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Kay Redfield Jamison

  • Others imply that they know what it is like to be depressed because they have gone through a divorce, lost a job, or broken up with someone. But these experiences carry with them feelings. Depression, instead, is flat, hollow, and unendurable. ... You're frightened, and you're frightening, and you're 'not at all like yourself but will be soon,' but you know you won't.

  • Everything previously moving with the grain is now against — you are irritable, angry, frightened, uncontrollable, and enmeshed totally in the blackest caves of the mind. You never knew those caves were there. It will never end, for madness carves its own reality.

  • We all build internal sea walls to keep at bay the sadnesses of life and the often overwhelming forces within our minds. In whatever way we do this — through love, work, family, faith, friends, denial, alcohol, drugs, or medication, we build these walls, stone by stone, over a lifetime.

  • Mother, who has an absolute belief that it is not the cards that one is dealt in life, it is how one plays them, is, by far, the highest card I was dealt.

  • There is an assumption, in attaching Puritan concepts such as 'successful' and 'unsuccessful' to the awful, final act of suicide, that those who 'fail' at killing themselves not only are weak, but incompetent, incapable even of getting their dying quite right.

  • Suicide is not a blot on anyone's name; it is a tragedy.

  • Children need the freedom and time to play. Play is not a luxury; the time spent engaged in it is not time that could be better spent in more formal educational pursuits. Play is a necessity.

  • The pursuit of knowledge is an intoxicant, a lure that scientists and explorers have known from ancient times; indeed, exhilaration in the pursuit of knowledge is part of what has kept our species so adaptive.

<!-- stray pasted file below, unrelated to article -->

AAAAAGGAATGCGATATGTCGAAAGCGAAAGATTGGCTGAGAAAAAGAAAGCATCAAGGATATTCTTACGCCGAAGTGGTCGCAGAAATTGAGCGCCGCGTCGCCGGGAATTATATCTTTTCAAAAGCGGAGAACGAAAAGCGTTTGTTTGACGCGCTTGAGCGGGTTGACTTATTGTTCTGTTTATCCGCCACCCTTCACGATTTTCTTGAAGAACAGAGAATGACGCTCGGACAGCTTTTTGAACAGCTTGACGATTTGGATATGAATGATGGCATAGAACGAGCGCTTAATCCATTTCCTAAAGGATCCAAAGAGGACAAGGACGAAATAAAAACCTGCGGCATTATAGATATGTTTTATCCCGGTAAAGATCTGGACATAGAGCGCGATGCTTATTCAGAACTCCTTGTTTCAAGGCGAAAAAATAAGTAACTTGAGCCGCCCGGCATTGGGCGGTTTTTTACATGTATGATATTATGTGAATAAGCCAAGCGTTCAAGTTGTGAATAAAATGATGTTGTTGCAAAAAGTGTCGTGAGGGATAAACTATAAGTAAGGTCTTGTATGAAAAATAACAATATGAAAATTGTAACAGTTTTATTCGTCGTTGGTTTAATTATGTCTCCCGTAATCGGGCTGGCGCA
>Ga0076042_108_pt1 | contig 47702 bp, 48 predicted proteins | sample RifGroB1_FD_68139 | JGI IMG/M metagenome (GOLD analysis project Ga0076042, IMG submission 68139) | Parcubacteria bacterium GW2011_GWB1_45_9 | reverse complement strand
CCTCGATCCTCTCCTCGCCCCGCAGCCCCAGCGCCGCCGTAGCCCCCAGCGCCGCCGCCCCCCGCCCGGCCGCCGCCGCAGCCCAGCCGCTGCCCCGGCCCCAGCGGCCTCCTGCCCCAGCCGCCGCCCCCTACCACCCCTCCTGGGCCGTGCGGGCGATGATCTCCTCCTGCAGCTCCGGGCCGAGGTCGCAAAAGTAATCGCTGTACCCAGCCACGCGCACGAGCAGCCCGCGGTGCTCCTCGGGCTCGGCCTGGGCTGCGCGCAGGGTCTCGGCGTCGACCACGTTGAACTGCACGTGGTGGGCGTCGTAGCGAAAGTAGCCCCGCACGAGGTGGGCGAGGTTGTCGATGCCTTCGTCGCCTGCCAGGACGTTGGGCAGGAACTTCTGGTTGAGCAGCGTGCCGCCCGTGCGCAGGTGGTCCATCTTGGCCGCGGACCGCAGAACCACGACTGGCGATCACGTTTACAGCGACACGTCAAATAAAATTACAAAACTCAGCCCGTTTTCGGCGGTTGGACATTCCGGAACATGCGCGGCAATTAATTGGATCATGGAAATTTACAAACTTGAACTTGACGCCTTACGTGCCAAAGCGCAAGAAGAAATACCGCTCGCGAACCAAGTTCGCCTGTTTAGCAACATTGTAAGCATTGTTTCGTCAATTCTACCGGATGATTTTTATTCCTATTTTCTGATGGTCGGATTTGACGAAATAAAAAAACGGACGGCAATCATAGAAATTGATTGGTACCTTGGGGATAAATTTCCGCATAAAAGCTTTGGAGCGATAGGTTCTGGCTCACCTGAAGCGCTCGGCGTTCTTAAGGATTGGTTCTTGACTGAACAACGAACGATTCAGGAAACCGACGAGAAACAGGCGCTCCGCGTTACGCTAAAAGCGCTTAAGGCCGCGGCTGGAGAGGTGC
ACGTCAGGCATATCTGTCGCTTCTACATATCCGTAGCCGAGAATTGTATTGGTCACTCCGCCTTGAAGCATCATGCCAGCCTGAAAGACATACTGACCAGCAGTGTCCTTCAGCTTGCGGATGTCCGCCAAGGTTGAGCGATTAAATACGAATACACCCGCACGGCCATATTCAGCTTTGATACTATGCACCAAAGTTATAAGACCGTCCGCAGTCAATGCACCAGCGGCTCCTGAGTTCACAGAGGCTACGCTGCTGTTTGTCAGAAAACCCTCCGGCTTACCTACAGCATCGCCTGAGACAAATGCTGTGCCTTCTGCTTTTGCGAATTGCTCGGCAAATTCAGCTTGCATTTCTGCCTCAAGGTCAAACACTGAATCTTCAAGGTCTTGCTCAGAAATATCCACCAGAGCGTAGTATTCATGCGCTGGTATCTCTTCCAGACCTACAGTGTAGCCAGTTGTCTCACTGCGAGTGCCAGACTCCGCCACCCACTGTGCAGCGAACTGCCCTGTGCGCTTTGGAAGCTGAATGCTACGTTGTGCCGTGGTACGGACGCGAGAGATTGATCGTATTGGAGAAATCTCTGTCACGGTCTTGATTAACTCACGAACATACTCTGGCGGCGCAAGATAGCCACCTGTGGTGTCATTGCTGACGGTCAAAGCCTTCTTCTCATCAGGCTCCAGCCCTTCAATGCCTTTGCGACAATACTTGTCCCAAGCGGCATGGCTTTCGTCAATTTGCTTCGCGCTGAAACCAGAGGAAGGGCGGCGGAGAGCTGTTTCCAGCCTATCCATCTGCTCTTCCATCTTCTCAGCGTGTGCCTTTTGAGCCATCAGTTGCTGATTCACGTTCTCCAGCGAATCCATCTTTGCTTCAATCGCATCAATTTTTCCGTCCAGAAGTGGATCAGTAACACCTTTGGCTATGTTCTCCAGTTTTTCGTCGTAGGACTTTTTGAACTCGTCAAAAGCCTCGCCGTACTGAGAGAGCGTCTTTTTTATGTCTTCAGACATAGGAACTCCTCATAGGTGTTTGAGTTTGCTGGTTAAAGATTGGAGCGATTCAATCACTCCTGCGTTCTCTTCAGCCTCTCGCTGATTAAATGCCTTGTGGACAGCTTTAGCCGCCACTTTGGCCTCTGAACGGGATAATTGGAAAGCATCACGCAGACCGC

• Nature is the first tutor. No one remains untouched or unschooled by the earth, seasons, and heavens.

  • I decided early in graduate school that I needed to do something about my moods. It quickly came down to a choice between seeing a psychiatrist or buying a horse. Since almost everyone I knew was seeing a psychiatrist, and since I had absolute belief that I should be able to handle my own problems, I naturally bought a horse. Not just any horse, but an unrelentingly stubborn and blindingly neurotic one, a sort of equine Woody Allen, but without the entertainment value.

  • I had imagined, of course, a My Friend Flicka scenario: My horse would see me in the distance, wiggle his ears in eager anticipation, whinny with pleasure, canter up to my side, and nuzzle my breeches for sugar or carrots. What I got instead was a wildly anxious, frequently lame, and not terribly bright creature who was terrified of snakes, people, lizards, dogs, and other horses — in short, terrified of anything that he might reasonably be expected to encounter in life — thus causing him to rear up on his hind legs and bolt madly about in completely random directions.

Kay Redfield Jamison, U.S. clinical psychologist, writer

(1946)